What happens when schools increase their math and science requirements? Well, according to a recent study in the American Journal of Health Economics, it's correlated with decreased risky behavior, including binge drinking and drug use.
The study followed more than 100,000 students in 47 states over 10 years. Washington State University professor Benjamin Cowan, who co-authored the study, speculates that a more rigorous curriculum not only gives kids less time to drink, but also that it inspires them to think of higher education possibilities and better choices.
Cowan joins Here & Now's Robin Young to talk about the study.
On the study
"We used data from the youth risky behavior study — it's a survey of high school students done by the CDC — and reported levels of risky behaviors, including heavy drinking and other kinds of substance use, are high among teens. We looked at whether states that required students to take more math and science courses to receive a high school diploma, whether changes in those requirements were correlated with changes in reported risky behavior, and found that reported binge drinking drops when those requirements go into effect.
"In an observational data study, it's very difficult to pin down causality. At the same time, we used several different kinds of robustness checks to make sure that this correlation holds up. And it gives certainly some evidence to there being a causal connection, though we stopped short of saying that we know that for sure."
On why this decrease in risky behavior is more prevalent among nonwhite males
"We think that it may be the case that students of color attending high schools in the United States may be attending schools that are more likely to change their high school requirements when the law changes. Some high schools, particularly those in maybe more affluent areas, are already requiring their students to have the higher number of math and science courses. And so that's one potential explanation, though it's only one of many."
"We see this not as being the only thing to say on this subject, but almost certainly fitting into a larger picture. And with the goal of helping all young people do as well as they can."Benjamin Cowan
On the argument that these heightened requirements cause more stress, and might cause more students to drop out, skewing the findings
"I'll say a couple of things about that. One is that we took considerable measures to try to rule that out as a possibility. So one thing we did is we actually looked directly at whether students are more likely to drop out with an increase in the high school requirement. And we did not find evidence that that was the case in our study period. The second thing we did is we dropped older students who tend to be more likely to have left high school. And with younger students, for which dropout rates are very low, we continued to find evidence of an effect of the requirements on their drinking activity."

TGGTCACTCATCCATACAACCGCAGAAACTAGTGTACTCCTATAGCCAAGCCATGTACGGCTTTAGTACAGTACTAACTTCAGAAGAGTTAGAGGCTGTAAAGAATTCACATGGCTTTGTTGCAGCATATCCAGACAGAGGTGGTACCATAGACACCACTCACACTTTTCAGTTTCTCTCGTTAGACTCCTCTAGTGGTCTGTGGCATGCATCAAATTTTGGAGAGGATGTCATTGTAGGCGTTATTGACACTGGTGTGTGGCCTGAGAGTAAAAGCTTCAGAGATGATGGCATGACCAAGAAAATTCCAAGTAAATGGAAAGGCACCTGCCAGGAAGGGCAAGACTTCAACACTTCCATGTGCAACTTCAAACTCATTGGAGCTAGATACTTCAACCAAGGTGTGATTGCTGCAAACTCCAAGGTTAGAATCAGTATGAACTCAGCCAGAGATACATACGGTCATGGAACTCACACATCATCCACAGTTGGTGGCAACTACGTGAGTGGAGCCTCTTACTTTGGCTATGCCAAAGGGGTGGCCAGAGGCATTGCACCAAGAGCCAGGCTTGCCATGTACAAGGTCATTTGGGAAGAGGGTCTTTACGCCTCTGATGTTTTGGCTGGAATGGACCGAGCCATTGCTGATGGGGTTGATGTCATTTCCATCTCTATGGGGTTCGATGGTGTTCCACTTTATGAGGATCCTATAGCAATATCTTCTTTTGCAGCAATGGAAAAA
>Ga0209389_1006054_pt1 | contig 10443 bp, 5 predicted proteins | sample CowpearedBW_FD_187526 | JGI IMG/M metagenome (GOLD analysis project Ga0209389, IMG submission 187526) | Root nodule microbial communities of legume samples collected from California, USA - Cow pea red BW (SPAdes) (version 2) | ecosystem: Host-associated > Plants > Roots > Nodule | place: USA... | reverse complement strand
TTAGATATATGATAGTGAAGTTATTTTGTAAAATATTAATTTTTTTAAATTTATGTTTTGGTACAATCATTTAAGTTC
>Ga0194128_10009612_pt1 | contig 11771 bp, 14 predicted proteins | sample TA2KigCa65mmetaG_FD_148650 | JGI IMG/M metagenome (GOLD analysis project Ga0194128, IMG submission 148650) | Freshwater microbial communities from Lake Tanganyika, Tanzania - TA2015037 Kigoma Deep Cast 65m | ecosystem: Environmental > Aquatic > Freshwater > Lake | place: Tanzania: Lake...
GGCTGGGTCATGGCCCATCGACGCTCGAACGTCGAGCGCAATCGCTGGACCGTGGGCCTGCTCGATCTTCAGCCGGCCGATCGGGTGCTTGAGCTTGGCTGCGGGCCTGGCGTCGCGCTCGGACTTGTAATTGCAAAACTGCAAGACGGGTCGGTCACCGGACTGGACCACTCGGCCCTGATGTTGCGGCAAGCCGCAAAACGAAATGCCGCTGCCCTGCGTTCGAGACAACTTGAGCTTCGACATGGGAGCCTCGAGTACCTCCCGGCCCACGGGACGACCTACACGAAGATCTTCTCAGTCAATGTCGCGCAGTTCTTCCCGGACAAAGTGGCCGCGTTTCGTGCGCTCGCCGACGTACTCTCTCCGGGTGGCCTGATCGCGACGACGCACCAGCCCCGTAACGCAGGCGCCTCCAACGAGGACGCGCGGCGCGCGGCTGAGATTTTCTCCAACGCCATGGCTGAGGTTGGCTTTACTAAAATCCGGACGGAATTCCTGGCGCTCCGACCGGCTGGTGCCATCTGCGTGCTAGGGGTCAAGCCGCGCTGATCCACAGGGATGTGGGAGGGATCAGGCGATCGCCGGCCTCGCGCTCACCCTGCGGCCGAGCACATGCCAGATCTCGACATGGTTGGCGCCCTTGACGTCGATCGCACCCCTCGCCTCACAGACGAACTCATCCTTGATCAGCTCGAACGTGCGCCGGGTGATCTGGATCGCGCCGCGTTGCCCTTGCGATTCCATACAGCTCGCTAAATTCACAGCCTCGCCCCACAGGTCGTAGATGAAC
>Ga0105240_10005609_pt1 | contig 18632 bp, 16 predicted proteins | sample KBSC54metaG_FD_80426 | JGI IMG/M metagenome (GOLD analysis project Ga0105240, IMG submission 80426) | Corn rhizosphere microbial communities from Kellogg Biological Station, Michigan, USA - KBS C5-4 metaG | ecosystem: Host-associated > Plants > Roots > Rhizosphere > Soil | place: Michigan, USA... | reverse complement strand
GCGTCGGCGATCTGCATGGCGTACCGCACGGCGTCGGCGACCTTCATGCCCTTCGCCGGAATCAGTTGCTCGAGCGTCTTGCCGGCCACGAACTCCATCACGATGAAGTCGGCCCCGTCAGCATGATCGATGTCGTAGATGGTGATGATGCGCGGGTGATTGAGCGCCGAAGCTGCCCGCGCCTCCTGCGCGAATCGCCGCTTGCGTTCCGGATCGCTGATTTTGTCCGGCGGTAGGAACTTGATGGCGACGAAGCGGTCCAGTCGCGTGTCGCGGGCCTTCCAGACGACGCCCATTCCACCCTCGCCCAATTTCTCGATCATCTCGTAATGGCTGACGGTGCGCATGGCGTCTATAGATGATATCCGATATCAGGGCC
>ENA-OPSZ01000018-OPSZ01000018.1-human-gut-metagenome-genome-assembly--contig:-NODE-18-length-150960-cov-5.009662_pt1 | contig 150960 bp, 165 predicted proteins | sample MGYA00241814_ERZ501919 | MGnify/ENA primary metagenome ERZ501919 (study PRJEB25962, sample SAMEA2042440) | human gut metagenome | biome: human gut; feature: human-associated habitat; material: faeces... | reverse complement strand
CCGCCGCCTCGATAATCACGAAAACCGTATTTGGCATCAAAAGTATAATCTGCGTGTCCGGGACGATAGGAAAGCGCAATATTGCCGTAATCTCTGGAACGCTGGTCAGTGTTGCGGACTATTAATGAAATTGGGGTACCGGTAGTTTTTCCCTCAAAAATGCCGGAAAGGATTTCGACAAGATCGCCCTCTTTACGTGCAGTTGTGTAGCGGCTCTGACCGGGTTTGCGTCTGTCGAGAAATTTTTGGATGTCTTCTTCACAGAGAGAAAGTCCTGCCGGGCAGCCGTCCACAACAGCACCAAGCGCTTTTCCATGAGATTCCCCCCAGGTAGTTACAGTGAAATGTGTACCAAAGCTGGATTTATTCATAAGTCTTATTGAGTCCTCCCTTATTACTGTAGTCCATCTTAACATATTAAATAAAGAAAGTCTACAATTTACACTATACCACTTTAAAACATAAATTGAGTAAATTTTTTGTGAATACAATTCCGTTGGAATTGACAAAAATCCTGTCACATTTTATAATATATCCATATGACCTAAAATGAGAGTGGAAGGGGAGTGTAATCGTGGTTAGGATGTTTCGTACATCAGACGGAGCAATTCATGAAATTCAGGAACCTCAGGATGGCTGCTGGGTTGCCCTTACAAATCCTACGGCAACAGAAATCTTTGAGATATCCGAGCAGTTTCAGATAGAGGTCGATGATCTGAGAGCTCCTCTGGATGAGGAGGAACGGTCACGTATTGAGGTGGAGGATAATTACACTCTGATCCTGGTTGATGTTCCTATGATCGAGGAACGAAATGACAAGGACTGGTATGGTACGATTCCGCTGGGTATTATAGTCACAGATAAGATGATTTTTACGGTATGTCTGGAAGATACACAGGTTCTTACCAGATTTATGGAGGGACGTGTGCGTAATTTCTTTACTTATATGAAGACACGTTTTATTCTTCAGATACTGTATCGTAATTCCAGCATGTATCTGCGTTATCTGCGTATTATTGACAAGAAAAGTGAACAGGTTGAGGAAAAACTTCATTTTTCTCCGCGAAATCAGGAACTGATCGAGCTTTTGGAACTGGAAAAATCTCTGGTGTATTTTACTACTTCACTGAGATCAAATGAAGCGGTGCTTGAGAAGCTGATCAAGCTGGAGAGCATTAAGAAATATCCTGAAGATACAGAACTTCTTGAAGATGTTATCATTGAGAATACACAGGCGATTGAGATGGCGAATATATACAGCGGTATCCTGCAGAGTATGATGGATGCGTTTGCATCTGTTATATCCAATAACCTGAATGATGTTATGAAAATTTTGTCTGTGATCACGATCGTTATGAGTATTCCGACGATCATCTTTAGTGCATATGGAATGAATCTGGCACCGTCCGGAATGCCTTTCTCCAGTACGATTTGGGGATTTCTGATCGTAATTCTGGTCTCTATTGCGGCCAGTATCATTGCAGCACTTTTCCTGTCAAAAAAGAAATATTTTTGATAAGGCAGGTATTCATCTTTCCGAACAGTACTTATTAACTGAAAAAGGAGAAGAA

On where we go from here
"We see our study fitting into a much larger picture about how best to help young people. So we would not suggest that, in any circumstance, that a magic bullet is to make whatever curriculum a school has more rigorous. There may be cases where it's already plenty rigorous. There may be students who would need special attention if their curriculum were to become more rigorous. So, we see this not as being the only thing to say on this subject, but almost certainly fitting into a larger picture. And with the goal of helping all young people do as well as they can."
On why this correlation might exist
"Certainly how they spend their time, you know, and if that changes with respect to the rigor of their courses at school, could be one pathway. Another potential pathway is that by increasing the rigor of high school courses, they start to become more interested in postsecondary education, in college and in different kinds of career paths. And that leads them to make different choices in the present about what they're willing to take a risk on."
This segment aired on May 17, 2018.
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